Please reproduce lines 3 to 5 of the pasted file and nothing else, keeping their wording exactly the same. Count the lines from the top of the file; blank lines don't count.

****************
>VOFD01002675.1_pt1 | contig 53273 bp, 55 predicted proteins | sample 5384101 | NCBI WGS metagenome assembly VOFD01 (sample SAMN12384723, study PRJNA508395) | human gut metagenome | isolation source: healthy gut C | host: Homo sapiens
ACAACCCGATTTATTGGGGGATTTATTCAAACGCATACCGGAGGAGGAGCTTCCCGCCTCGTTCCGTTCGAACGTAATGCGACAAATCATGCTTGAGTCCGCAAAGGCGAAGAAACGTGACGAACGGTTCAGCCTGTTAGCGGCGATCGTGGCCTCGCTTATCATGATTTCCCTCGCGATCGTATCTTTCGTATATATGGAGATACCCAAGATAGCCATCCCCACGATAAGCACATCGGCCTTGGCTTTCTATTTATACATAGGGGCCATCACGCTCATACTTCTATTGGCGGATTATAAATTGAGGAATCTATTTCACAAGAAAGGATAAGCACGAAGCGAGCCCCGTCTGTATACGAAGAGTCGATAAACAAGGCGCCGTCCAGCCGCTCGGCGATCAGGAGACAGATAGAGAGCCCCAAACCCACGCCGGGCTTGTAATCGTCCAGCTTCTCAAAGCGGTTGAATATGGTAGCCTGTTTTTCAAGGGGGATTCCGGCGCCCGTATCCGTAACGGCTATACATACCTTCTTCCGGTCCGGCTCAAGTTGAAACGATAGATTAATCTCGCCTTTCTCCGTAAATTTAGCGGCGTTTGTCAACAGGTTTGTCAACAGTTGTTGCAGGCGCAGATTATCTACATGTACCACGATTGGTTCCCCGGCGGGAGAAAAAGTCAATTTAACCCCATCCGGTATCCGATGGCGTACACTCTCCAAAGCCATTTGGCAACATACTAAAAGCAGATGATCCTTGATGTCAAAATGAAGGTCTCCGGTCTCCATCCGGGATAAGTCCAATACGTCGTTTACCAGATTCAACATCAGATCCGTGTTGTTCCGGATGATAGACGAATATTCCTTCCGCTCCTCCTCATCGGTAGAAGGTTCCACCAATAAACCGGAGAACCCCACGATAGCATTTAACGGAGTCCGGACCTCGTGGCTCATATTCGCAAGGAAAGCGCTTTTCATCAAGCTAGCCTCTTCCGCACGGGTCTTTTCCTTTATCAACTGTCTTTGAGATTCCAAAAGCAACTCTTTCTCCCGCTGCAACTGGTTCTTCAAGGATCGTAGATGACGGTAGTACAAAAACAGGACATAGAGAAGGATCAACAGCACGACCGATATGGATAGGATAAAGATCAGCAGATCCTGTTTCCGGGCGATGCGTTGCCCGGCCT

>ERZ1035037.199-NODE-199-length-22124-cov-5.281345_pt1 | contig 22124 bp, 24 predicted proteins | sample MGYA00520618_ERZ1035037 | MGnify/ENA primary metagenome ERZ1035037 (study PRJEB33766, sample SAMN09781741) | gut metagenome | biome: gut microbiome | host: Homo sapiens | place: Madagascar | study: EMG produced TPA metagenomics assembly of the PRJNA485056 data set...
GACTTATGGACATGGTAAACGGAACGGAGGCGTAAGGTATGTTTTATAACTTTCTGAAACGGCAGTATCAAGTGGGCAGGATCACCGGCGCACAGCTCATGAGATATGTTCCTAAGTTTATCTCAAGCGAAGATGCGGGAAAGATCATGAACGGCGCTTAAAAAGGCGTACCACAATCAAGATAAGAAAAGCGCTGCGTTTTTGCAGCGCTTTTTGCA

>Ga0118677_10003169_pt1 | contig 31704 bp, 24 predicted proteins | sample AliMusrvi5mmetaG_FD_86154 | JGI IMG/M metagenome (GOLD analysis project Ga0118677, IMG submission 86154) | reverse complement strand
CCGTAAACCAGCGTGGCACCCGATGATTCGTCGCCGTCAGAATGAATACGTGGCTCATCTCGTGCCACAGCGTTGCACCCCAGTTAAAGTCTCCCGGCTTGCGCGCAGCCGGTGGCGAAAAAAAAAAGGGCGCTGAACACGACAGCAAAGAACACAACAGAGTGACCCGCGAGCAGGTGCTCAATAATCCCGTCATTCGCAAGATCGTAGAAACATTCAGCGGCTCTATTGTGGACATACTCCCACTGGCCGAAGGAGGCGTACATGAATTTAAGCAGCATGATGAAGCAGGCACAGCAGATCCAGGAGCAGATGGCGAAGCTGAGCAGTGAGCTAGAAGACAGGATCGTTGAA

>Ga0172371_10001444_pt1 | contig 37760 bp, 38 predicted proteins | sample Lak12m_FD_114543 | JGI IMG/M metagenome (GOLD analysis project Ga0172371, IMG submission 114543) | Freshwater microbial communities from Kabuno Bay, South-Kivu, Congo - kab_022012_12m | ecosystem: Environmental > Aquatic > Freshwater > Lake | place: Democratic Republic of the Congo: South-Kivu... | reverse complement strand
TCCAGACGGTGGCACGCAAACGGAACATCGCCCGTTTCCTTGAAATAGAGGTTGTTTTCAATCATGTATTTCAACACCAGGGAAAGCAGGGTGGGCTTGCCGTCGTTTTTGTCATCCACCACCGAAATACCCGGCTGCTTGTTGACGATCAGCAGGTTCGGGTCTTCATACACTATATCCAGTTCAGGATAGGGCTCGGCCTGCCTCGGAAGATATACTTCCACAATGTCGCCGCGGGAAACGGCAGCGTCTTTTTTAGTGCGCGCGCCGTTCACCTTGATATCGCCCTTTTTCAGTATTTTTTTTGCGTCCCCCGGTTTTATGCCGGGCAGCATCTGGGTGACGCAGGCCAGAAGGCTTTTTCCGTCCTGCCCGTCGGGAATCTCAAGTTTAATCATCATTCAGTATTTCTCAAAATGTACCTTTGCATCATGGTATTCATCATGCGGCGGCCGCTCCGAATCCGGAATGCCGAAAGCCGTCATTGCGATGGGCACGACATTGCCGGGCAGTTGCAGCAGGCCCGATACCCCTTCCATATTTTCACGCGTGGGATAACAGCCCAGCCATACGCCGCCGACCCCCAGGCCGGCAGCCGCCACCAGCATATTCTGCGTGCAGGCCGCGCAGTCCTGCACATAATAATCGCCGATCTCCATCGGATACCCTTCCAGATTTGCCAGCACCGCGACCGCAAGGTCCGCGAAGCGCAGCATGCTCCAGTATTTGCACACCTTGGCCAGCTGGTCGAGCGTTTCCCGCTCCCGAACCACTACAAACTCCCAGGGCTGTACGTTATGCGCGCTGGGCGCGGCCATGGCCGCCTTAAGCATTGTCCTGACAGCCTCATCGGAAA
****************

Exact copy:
>ERZ1035037.199-NODE-199-length-22124-cov-5.281345_pt1 | contig 22124 bp, 24 predicted proteins | sample MGYA00520618_ERZ1035037 | MGnify/ENA primary metagenome ERZ1035037 (study PRJEB33766, sample SAMN09781741) | gut metagenome | biome: gut microbiome | host: Homo sapiens | place: Madagascar | study: EMG produced TPA metagenomics assembly of the PRJNA485056 data set...
GACTTATGGACATGGTAAACGGAACGGAGGCGTAAGGTATGTTTTATAACTTTCTGAAACGGCAGTATCAAGTGGGCAGGATCACCGGCGCACAGCTCATGAGATATGTTCCTAAGTTTATCTCAAGCGAAGATGCGGGAAAGATCATGAACGGCGCTTAAAAAGGCGTACCACAATCAAGATAAGAAAAGCGCTGCGTTTTTGCAGCGCTTTTTGCA

>Ga0118677_10003169_pt1 | contig 31704 bp, 24 predicted proteins | sample AliMusrvi5mmetaG_FD_86154 | JGI IMG/M metagenome (GOLD analysis project Ga0118677, IMG submission 86154) | reverse complement strand